Backwards Compatibility of Python versions

Tim Peters at
Mon Feb 4 04:30:24 EST 2002

[Paul Rubin]
> That's the problem--if I don't import future division, my code will
> break in the future, because the // operator isn't supported in the
> present.

Not so:  introducing "//" was 100% backward-compatible, so isn't controlled
by __future__.  "//" works out of the box in 2.2, no __future__ required.

>  But if I -DO- import future division, my code will break in
> the present, because current (2.1) and older (1.5) interpreters don't
> recognize the import statement.

2.2 is current; 2.1 and 1.5 are past.

> (The most recently released version of Python is a 2.1 series release,
> so 2.1 is still current).

I don't know where you're looking, but 2.2 final was released.  Bugfix
releases for past versions may (or may not) get released from time to time,
but if you decide to build a 1.5.3 someday, that won't make 1.5 "current",
it will just make 1.5.3 the most recent release of the 1.5 line (as 2.1.2 is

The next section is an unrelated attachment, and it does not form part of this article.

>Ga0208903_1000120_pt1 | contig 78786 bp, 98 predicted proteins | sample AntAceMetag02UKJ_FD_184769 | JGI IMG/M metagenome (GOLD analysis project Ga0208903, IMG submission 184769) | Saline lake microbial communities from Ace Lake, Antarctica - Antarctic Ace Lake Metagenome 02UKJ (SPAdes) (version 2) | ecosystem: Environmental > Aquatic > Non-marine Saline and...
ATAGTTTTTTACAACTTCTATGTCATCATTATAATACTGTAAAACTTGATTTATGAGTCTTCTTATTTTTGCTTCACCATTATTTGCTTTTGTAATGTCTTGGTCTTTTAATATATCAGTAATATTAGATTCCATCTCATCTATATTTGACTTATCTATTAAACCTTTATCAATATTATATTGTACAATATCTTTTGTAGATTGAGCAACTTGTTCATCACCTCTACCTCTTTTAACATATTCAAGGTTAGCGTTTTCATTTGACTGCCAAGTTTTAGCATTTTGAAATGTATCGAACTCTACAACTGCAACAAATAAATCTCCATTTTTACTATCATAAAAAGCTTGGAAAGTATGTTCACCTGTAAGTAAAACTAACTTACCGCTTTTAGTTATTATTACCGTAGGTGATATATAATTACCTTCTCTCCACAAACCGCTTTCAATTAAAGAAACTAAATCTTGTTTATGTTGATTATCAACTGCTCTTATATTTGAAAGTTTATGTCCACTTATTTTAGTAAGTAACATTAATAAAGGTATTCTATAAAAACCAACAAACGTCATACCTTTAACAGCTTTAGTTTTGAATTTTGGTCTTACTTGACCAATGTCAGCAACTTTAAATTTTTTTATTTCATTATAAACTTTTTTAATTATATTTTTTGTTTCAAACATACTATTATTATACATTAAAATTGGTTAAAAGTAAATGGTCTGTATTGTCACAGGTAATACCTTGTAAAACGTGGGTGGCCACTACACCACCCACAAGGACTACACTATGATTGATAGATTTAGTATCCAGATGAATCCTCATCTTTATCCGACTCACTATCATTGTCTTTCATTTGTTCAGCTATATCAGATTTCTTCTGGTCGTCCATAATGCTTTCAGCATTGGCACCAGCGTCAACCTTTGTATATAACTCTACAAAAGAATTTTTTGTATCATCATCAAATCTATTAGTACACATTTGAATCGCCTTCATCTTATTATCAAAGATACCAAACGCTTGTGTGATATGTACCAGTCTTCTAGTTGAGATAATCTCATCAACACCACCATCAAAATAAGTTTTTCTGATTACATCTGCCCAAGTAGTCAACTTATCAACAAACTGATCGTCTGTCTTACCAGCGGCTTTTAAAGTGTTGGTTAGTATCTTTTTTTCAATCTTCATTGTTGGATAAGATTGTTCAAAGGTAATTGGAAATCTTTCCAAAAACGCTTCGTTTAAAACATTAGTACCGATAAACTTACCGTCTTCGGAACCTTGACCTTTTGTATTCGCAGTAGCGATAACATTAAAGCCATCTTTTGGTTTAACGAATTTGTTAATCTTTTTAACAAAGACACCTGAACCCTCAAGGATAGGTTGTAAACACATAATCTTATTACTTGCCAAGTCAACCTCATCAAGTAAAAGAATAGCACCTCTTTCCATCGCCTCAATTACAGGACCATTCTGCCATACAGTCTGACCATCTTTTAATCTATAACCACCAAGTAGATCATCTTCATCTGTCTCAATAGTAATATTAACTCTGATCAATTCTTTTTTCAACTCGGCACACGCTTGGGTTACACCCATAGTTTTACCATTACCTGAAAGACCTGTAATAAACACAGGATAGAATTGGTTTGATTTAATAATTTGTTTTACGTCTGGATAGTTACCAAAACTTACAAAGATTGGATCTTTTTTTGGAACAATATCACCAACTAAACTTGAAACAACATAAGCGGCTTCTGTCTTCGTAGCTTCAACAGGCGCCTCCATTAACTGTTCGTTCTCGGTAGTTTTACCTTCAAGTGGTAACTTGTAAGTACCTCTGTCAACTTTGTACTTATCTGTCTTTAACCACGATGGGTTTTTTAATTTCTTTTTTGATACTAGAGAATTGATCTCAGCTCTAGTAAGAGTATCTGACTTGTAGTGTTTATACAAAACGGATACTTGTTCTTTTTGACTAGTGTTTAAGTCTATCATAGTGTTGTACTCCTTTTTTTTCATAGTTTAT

the most recent release of the 2.1 line, and contains none of the features
new in the 2.2 line -- active development of 2.1 ended the day 2.1 final was
released, so calling it "current" is rhetorical gimmickry).

> I don't see any reasonable way I can write code right now that uses
> division that works in both the current 2.1 (which doesn't support
> importing future division) and in forthcoming versions (where the
> semantics of the / operator will be incompatibly different).

The semantics of "/" didn't change in 2.2, and won't in 2.3, 2.4, 2.5, ...
either (read PEP 238).  If you need a given static instance of "/" to do
radically different things depending on whether you feed it ints or floats
dynamically, you're the first person to claim such a need.  Else you have a
specific flavor of division in mind when you type "/", and it's easy to
write it in such a way that it will deliver the same results in 3.0 as in

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